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Lionfish and Tiger Mosquitoes and Boars, Oh My!

Isabella Pham

Posted on September 13, 2020 19:57

3 users

Just like Dorothy Gale, they're a long way from home. What's the deal with all of these invasive species?

Chances are, you've probably heard the term "invasive species." But what kinds of creatures actually fall under this category? Well, according to the U.S. Fish & Wildlife Service (FWS), any "exotic species whose introduction into an ecosystem in which the species is not native causes or is likely to cause environmental or economic harm or harm to human health" can be classified as such. This includes plants, animals, and even tiny microbes that are invisible to the naked eye.

Now, you might be wondering: how do foreign organisms actually get into the United States? The FWS explains that many of them are unintentionally introduced via cargo ships or other pathways. For example, spotted lanternflies, which continue to pose a huge threat to Pennsylvania agriculture, were most likely transported here from Southeast Asia through a series of wood product shipments. On the other hand, some invasive species, like Burmese pythons, were actually brought to America on purpose for specific reasons, such as the pet trade. These massive snakes escaped captivity or were released into the wild by owners who couldn't take care of them and ended up becoming an absolute menace to Florida's local flora and fauna.

Extensive FWS research has shown that invasive species are nothing to sneeze at. In fact, out of the 50,000 non-native species that currently reside in the United States, approximately 4,300 of them are considered invasive. This may seem like an intimidating number; it may seem like it's out of your control. However, there are many small steps that you can take.

Here's a list of ways that you can help out:

Learn more about the invasive species in your area. You can do this by accessing online databases, or by contacting your State Department of Natural Resources and your State FWS Office.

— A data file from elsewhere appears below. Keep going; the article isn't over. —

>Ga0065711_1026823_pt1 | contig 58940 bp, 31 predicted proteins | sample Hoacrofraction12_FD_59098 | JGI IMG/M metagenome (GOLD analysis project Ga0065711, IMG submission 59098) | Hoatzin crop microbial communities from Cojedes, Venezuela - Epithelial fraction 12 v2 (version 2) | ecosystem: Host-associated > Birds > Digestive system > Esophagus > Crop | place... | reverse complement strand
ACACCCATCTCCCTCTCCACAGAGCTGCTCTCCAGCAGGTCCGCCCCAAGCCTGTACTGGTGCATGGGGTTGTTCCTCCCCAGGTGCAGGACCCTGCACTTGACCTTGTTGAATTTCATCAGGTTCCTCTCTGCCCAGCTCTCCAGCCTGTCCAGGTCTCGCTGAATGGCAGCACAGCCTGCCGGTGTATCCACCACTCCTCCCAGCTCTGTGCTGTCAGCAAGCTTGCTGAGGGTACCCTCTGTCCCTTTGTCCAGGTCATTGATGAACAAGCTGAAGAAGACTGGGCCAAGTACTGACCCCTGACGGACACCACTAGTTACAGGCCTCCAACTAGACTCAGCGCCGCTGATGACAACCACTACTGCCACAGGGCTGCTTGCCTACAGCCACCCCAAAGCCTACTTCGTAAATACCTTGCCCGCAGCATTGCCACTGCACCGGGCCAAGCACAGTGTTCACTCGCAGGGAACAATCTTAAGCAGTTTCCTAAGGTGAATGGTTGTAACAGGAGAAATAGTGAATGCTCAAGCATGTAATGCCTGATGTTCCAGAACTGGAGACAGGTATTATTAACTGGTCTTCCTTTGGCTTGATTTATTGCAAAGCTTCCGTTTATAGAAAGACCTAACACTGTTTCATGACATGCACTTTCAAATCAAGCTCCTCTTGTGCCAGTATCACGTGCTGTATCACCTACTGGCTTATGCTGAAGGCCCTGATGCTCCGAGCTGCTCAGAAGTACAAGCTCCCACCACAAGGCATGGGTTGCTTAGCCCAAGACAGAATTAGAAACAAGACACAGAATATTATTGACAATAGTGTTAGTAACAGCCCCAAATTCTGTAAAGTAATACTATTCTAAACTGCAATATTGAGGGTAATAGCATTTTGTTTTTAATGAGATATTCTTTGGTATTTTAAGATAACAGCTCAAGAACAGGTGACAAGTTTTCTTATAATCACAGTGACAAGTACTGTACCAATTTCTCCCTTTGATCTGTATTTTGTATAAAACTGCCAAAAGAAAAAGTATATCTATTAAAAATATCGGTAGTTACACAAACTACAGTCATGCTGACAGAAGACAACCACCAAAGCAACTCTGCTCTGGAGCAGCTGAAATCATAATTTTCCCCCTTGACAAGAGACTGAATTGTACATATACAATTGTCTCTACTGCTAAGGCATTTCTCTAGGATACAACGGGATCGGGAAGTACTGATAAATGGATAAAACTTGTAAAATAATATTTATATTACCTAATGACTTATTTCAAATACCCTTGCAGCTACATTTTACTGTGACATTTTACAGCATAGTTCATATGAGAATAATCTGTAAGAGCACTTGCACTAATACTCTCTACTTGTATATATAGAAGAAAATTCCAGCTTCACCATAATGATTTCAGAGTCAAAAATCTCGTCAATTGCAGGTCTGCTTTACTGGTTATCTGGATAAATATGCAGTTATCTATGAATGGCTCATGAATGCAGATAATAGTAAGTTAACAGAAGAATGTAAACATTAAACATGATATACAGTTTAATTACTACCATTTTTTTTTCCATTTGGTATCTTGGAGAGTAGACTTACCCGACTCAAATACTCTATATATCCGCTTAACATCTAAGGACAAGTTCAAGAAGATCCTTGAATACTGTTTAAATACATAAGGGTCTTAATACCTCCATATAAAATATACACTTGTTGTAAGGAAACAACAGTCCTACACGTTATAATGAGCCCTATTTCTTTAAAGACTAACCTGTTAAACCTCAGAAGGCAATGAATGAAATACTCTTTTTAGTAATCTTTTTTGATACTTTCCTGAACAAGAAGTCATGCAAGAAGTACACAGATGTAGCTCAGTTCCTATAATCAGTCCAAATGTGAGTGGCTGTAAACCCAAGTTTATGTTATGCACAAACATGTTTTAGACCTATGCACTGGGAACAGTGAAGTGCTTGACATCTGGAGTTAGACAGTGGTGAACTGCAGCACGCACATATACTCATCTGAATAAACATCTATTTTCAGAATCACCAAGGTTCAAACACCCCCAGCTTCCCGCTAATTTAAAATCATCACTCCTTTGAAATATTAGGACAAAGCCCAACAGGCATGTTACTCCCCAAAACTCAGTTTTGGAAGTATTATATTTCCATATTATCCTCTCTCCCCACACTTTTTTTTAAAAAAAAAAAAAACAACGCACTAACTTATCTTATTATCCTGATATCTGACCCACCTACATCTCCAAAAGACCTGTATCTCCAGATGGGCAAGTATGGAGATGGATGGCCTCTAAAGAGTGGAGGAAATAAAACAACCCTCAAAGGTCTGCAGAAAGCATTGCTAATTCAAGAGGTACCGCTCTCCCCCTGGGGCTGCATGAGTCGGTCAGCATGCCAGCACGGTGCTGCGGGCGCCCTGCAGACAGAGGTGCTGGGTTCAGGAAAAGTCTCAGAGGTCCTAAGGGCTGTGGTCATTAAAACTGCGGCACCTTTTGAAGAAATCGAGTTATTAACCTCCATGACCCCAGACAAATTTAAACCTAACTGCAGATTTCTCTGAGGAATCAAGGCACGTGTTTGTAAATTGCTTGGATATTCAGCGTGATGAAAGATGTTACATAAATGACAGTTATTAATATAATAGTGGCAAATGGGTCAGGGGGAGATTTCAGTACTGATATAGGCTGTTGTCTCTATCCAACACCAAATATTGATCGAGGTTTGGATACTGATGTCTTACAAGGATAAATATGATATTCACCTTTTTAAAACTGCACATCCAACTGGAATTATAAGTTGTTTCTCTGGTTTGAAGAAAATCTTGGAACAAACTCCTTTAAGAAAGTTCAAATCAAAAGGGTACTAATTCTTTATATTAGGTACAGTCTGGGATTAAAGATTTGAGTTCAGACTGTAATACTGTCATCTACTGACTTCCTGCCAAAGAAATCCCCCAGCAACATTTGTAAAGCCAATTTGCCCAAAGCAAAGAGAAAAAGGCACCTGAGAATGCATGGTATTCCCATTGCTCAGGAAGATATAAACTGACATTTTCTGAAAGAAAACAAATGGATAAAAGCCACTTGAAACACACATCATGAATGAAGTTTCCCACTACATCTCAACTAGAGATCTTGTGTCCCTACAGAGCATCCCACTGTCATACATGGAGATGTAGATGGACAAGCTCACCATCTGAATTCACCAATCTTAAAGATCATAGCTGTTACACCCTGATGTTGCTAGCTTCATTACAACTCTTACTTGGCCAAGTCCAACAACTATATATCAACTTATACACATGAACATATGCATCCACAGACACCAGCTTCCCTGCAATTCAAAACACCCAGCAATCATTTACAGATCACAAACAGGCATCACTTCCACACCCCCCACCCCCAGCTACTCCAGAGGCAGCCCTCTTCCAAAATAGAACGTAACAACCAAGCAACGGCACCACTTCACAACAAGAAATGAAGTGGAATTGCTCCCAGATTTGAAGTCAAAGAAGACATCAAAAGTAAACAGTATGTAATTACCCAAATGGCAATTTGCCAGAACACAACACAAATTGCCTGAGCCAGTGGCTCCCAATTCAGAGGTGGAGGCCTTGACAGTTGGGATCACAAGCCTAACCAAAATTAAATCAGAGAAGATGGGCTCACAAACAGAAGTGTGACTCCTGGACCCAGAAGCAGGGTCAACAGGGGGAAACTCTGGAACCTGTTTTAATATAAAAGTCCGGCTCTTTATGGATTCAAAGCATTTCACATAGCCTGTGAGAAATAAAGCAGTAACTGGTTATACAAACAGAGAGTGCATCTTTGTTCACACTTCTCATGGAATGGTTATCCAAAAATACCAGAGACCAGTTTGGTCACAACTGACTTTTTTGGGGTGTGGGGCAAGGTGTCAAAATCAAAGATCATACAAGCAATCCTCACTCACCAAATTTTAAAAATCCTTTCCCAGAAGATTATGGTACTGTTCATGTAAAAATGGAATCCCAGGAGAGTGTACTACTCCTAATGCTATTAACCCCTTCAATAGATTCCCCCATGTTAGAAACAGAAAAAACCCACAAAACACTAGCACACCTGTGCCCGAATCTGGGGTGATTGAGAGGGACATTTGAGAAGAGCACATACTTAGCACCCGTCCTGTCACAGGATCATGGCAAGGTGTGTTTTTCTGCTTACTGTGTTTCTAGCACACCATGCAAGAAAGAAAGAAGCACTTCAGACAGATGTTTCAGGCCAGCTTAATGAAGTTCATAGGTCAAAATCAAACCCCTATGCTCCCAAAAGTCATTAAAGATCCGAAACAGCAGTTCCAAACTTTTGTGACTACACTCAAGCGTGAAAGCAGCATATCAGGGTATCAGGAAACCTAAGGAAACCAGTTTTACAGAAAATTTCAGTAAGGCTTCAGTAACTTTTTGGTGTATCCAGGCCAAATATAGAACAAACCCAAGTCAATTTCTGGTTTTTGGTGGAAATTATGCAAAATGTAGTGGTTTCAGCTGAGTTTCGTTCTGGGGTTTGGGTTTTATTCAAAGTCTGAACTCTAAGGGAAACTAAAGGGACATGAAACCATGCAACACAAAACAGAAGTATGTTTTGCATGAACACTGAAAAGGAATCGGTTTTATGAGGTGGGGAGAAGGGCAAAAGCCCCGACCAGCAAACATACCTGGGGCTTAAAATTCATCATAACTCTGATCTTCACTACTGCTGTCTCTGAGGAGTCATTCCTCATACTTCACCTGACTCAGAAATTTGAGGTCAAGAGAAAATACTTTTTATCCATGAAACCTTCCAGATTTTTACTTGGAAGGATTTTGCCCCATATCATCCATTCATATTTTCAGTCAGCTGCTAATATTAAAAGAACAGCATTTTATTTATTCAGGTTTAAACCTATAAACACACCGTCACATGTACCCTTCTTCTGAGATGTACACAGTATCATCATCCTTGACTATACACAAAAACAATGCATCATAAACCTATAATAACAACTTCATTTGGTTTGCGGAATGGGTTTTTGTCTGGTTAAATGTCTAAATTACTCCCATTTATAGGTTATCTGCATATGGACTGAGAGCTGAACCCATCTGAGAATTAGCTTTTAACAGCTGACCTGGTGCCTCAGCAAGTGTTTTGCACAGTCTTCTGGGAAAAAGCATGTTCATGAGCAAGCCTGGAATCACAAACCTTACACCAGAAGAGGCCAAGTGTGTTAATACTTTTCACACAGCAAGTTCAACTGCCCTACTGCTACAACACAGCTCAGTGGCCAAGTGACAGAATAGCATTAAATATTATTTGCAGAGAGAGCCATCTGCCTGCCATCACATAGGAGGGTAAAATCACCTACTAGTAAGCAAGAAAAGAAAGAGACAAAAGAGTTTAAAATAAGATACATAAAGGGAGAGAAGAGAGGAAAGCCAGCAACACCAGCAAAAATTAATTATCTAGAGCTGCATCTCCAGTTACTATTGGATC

If you're able to identify an invasive species, please report it to the aforementioned organizations. Even if they can't completely eradicate the species, any information that you can give them will be useful.

Participate in invasive species hunting competitions. This option might not be for everyone, but for those who prefer a more hands-on approach, it can be both entertaining and effective. Some of the most viable invasive species to hunt are the titular lionfish and wild boars (also known as feral hogs or feral swine), Asian carp, European starlings, and more.

Don't make it worse. If you or someone you know is the owner of an exotic pet that's getting too hard to deal with, try to find someone else to look after it, instead of letting it go and letting it wreak havoc on local ecosystems.

Spread the word. If you can raise awareness of this issue, then it'll be much easier to handle. 

Even though the yellow brick road to a better future will ultimately be arduous and long, any and every effort that we make to help our local ecosystems will be worth it in the end.

Isabella Pham

Posted on September 13, 2020 19:57

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Invasive species pose a major threat to the ecosystem health and economic vitality of the entire Tahoe Basin.        ...

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